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  • Punishment in Paradise: Race, Slavery, Human Rights, and a Nineteenth-Century Brazilian Penal Colony by Peter M. Beattie
  • Lena Suk
Punishment in Paradise: Race, Slavery, Human Rights, and a Nineteenth-Century Brazilian Penal Colony
Peter M. Beattie
Durham, NC: Duke University Press, 2015
xiv + 337 pp., $94.95 (cloth); $26.95 (paper)

Peter Beattie's Punishment in Paradise is a powerful investigation of the largest coerced-labor penal colony in nineteenth-century Brazil. Located off Brazil's northeastern coast, the island of Fernando de Noronha is today a major ecotourist destination. Was Fernando de Noronha a place of punishment or paradise? Was carrying out a sentence on the island more or less oppressive than living as a slave on the mainland or being conscripted into the Brazilian military? Probing such questions reveals competing concepts of slavery, freedom, human rights, and masculinity in the nineteenth century. Situating Fernando de Noronha in an Atlantic context, Beattie draws upon travelogues from foreign visitors and intellectual production from penologists in and outside Brazil. The heart of the source material, however, is the rich collection of letters, ledgers, and reports generated from within the prison. Papers from dozens of prison commanders and local governors provide both quantitative data—on the island's population and its microeconomies—and detailed, personal stories of convicts, their families, and their life outcomes. Beattie examines the full range of how individuals lived and labored on the island as well as how intellectuals imagined the colony should be.

Punishment in Paradise is thus a microhistory that advances larger historiographical questions about coerced labor and human rights during the age of abolition. As previous works in this vein have demonstrated, rather than a binary of slavery and freedom, a spectrum of "unfree" statuses abounded in the nineteenth century. For example, Beattie's earlier work, The Tribute of Blood (Durham, NC: Duke University Press, 2001), revealed how Brazilian soldiers, often poor men of color conscripted into the military, might count among the unfree. Punishment in Paradise builds upon this literature by focusing on how a vast array of unfree peoples overlapped in one penal colony and how they were organized according to shifting ideologies not only of crime and punishment but also of gender and sexuality.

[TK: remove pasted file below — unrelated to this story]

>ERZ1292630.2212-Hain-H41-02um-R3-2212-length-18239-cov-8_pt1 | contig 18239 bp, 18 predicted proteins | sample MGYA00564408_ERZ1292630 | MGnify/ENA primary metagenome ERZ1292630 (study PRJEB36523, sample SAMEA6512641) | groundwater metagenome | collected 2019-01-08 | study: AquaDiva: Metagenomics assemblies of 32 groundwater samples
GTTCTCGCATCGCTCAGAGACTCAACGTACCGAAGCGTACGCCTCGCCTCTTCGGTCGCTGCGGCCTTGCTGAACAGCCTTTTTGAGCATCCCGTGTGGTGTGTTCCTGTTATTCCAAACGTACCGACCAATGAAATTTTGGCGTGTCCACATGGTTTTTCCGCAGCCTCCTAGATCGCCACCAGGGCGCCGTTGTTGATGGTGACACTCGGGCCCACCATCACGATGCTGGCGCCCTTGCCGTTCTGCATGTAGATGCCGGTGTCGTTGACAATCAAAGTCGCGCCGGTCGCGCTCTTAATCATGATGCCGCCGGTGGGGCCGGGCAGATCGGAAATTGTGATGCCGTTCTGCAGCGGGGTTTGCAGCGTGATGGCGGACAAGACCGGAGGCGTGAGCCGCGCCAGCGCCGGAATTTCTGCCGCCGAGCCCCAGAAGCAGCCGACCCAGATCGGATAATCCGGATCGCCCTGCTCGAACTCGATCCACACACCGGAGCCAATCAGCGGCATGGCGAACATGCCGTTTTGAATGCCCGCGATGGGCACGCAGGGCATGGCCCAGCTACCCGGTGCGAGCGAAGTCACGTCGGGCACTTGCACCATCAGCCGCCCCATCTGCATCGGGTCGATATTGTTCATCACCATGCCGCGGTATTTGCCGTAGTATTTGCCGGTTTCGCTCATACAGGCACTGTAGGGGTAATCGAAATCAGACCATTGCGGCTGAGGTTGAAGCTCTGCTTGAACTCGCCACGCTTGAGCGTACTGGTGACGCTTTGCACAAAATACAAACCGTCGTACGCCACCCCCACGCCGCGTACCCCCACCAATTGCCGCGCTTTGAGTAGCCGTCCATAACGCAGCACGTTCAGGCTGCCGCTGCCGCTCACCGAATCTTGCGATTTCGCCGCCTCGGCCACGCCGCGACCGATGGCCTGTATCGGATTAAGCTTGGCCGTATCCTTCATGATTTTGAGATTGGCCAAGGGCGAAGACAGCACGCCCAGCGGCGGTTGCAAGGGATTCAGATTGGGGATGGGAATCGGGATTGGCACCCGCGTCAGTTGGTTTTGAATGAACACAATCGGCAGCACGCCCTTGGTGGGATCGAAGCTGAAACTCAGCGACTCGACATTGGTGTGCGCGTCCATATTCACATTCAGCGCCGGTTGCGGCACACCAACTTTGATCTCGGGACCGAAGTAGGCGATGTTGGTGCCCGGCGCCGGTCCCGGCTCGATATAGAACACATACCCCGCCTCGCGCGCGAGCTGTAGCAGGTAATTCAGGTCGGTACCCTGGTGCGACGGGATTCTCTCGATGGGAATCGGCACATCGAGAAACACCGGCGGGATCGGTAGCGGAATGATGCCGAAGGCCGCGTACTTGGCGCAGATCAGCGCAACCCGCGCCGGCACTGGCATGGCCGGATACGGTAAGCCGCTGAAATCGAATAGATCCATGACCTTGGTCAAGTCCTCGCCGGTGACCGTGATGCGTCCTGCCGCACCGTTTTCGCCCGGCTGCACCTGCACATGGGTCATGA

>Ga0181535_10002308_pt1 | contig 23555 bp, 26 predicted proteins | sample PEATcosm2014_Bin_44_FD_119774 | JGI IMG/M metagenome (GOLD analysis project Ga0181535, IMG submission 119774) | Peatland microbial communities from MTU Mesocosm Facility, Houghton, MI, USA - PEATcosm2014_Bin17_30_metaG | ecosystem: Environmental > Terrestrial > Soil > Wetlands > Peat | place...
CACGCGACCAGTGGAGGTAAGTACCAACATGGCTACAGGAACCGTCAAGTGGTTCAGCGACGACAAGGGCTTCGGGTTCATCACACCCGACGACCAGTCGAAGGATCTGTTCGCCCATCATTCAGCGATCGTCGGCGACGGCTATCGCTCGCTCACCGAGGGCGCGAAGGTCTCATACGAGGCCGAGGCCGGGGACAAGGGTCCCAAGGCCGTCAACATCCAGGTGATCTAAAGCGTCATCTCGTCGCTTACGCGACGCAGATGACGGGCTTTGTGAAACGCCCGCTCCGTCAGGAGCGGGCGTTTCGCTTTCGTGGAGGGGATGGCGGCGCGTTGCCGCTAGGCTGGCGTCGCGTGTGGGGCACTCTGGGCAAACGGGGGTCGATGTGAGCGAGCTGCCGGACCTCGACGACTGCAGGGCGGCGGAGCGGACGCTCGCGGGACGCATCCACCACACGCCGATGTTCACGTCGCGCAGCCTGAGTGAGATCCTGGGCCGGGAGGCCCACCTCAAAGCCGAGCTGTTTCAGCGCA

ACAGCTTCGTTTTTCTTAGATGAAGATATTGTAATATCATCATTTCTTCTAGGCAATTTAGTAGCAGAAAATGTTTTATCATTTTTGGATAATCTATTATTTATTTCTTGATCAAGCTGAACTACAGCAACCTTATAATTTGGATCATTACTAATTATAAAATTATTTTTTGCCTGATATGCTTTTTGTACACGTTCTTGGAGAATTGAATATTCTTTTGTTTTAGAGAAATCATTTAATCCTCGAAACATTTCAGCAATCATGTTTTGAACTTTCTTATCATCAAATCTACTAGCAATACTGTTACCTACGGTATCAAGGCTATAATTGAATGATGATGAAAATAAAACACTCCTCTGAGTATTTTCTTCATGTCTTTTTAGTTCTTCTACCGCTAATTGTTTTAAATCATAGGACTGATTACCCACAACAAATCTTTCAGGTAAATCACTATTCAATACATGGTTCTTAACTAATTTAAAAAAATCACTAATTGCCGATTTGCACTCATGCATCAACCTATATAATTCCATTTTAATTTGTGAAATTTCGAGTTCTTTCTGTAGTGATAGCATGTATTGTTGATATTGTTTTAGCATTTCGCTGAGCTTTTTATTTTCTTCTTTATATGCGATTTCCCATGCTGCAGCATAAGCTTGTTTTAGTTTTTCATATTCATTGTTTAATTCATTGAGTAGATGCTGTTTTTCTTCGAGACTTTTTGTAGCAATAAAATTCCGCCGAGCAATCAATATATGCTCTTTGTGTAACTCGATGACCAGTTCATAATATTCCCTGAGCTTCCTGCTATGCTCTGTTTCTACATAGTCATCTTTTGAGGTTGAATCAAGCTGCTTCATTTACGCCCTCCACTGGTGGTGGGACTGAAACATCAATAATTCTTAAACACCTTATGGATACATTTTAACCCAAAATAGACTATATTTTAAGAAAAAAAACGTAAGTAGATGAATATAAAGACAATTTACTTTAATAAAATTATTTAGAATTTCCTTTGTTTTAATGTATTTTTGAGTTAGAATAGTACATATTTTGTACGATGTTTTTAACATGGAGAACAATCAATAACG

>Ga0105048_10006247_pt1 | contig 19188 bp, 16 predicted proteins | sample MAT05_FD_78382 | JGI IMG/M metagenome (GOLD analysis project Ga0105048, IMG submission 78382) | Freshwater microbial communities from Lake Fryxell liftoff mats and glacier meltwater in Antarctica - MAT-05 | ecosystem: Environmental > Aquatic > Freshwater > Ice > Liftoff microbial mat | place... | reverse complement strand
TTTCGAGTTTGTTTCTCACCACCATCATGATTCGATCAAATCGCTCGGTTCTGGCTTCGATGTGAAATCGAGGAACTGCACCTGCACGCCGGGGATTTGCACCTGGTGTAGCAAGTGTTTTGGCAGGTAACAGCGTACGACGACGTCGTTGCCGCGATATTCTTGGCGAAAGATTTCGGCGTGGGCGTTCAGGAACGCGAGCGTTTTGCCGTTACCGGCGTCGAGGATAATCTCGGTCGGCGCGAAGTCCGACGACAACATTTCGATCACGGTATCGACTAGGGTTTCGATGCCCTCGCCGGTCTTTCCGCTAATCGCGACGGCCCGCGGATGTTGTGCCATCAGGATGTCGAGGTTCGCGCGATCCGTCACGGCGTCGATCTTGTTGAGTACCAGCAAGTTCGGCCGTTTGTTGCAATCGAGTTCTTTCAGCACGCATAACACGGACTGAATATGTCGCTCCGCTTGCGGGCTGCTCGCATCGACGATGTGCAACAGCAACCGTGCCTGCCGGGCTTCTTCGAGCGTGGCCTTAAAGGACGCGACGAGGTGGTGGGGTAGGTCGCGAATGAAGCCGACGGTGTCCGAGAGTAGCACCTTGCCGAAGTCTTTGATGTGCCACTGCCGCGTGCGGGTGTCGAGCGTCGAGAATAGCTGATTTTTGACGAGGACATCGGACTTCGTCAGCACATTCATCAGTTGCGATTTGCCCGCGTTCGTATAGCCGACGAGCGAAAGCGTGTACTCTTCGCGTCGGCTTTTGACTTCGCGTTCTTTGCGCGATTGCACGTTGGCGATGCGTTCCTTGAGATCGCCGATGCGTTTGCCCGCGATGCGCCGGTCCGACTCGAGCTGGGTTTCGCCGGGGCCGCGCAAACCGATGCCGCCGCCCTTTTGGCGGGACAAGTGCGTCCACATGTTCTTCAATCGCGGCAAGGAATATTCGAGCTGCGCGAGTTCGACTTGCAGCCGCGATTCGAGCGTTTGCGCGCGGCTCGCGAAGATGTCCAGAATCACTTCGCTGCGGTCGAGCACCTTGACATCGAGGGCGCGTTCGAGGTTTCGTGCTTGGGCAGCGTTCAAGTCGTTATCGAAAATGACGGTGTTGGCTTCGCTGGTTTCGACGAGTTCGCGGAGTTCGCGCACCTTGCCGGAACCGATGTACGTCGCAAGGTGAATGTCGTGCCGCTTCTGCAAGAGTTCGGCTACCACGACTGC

Beattie uses the term "category drift" to describe how the "intractable poor" of Brazil were vulnerable to changes in social and legal status, moving in and out of categories like slave, freedman, convict, and soldier (5–6). Although race is in the subtitle of the book, Beattie finds that it was poverty that brought men and women to the island. The first chapter surveys Fernando de Noronha from the point of view of one arriving on its shores. In prisons structured like military barracks and private convict homes that were like slave shanties, the built spaces of the island exemplified the slippage between these varieties of legal status. Several chapters detail the lived experience of convicts, from their spiritual and social activities to the types of labor and commerce they performed to sustain the colony. Other chapters speak more broadly to competing intellectual debates on [End Page 103] criminology, penology, and human rights, such as whether flogging, torture, or capital punishment were just instruments of punishment.

A chapter titled "The Jealous Institution and Brazilian Penology" explores the key theme of heterosexuality and family status as well as how the nuclear family was an organizing principle of the prison. Married men were privileged among the convict population and were allowed to live with their families. Penologists imagined convicts' wives as tools to maintain order in the colony (to the point that some were accused of "recruiting" women to the island as a solution to both male homosexuality and romantic rivalries). Sections of this chapter that compare brothels to military barracks and present personal stories about gendered honor are excellent.

One criticism is that women, who made up to 20 percent of the island population (mostly children, some wives of convicts and guards, and a small minority of female convicts), remain on the fringes of the book if not necessarily of the island. This may be due to a lack of adequate sources. Although the book is...

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Additional Information

ISSN
1558-1454
Print ISSN
1547-6715
Pages
pp. 103-104
Launched on MUSE
2017-04-19
Open Access
No
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